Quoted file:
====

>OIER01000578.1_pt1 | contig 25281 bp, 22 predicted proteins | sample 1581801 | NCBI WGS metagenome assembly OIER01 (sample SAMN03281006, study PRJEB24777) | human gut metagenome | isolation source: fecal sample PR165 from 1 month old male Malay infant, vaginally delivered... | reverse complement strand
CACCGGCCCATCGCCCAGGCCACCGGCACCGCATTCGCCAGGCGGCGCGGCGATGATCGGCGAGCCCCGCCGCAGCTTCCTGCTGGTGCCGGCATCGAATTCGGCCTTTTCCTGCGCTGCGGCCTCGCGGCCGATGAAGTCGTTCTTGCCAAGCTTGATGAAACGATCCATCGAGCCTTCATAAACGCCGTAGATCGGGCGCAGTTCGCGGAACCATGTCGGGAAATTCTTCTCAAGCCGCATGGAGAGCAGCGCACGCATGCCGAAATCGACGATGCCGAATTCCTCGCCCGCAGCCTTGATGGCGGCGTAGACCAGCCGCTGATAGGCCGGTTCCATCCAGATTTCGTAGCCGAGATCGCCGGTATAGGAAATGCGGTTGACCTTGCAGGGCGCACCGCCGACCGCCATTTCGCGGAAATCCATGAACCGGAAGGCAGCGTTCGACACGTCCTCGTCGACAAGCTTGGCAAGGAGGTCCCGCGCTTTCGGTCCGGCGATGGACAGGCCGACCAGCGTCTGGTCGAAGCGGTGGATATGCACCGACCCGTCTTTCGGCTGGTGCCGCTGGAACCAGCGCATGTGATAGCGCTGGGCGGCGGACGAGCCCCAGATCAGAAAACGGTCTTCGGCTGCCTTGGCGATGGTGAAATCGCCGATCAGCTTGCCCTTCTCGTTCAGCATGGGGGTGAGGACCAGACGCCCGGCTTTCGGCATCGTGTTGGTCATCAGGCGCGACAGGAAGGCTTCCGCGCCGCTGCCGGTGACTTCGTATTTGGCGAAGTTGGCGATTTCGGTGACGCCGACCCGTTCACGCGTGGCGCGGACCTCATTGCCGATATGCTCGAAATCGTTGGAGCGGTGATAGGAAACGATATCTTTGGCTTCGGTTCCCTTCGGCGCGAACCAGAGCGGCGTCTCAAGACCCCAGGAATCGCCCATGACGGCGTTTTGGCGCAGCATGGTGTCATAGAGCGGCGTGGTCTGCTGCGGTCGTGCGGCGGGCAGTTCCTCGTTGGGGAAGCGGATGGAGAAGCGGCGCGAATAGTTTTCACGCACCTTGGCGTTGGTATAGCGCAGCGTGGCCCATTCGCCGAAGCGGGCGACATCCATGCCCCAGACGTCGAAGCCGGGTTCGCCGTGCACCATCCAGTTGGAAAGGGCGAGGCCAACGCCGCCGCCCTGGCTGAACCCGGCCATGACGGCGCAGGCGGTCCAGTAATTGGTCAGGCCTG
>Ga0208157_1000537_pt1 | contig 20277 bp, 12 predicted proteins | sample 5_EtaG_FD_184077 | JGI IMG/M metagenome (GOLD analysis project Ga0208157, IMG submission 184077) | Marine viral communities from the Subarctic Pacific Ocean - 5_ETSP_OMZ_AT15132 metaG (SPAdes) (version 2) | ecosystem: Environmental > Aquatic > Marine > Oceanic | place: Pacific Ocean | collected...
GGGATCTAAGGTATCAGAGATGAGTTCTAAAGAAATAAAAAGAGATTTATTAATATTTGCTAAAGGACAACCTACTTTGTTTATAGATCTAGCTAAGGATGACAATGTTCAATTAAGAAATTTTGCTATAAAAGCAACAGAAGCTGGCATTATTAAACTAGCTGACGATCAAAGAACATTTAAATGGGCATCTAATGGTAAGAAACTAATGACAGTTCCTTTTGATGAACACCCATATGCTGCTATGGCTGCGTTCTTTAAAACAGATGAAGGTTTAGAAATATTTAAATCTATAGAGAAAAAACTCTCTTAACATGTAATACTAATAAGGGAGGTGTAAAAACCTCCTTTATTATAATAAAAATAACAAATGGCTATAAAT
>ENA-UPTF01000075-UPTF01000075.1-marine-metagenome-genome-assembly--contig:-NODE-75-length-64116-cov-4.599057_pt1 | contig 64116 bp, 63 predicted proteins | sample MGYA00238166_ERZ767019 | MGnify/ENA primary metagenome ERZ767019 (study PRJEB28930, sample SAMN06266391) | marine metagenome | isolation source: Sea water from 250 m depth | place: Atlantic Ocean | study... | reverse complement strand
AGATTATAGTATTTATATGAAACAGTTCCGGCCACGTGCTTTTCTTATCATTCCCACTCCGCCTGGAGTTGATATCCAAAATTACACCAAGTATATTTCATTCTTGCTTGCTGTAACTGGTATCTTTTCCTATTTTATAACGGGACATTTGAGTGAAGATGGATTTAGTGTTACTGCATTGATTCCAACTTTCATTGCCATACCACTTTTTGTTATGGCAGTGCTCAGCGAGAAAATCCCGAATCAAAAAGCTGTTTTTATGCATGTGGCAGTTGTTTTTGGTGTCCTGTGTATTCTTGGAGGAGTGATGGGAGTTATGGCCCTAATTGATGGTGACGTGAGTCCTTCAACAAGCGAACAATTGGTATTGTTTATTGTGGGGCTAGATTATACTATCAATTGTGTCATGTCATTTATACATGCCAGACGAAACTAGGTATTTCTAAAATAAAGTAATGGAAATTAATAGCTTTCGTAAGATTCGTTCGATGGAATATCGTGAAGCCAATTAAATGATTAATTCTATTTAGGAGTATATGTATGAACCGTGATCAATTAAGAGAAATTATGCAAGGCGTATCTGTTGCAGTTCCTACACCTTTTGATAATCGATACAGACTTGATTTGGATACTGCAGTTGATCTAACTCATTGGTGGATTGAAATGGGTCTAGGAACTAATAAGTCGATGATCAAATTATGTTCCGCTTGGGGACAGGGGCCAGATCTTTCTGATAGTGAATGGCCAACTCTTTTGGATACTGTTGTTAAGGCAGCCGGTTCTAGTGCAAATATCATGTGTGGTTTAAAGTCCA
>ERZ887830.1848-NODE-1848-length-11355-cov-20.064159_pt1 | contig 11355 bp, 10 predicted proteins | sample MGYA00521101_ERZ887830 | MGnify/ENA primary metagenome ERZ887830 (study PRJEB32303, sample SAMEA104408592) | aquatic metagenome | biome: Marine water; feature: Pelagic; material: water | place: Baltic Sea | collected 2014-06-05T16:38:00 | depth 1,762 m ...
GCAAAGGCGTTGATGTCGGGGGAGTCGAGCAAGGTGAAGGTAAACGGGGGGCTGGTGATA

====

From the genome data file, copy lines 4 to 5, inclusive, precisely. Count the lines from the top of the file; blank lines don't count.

GGGATCTAAGGTATCAGAGATGAGTTCTAAAGAAATAAAAAGAGATTTATTAATATTTGCTAAAGGACAACCTACTTTGTTTATAGATCTAGCTAAGGATGACAATGTTCAATTAAGAAATTTTGCTATAAAAGCAACAGAAGCTGGCATTATTAAACTAGCTGACGATCAAAGAACATTTAAATGGGCATCTAATGGTAAGAAACTAATGACAGTTCCTTTTGATGAACACCCATATGCTGCTATGGCTGCGTTCTTTAAAACAGATGAAGGTTTAGAAATATTTAAATCTATAGAGAAAAAACTCTCTTAACATGTAATACTAATAAGGGAGGTGTAAAAACCTCCTTTATTATAATAAAAATAACAAATGGCTATAAAT
>ENA-UPTF01000075-UPTF01000075.1-marine-metagenome-genome-assembly--contig:-NODE-75-length-64116-cov-4.599057_pt1 | contig 64116 bp, 63 predicted proteins | sample MGYA00238166_ERZ767019 | MGnify/ENA primary metagenome ERZ767019 (study PRJEB28930, sample SAMN06266391) | marine metagenome | isolation source: Sea water from 250 m depth | place: Atlantic Ocean | study... | reverse complement strand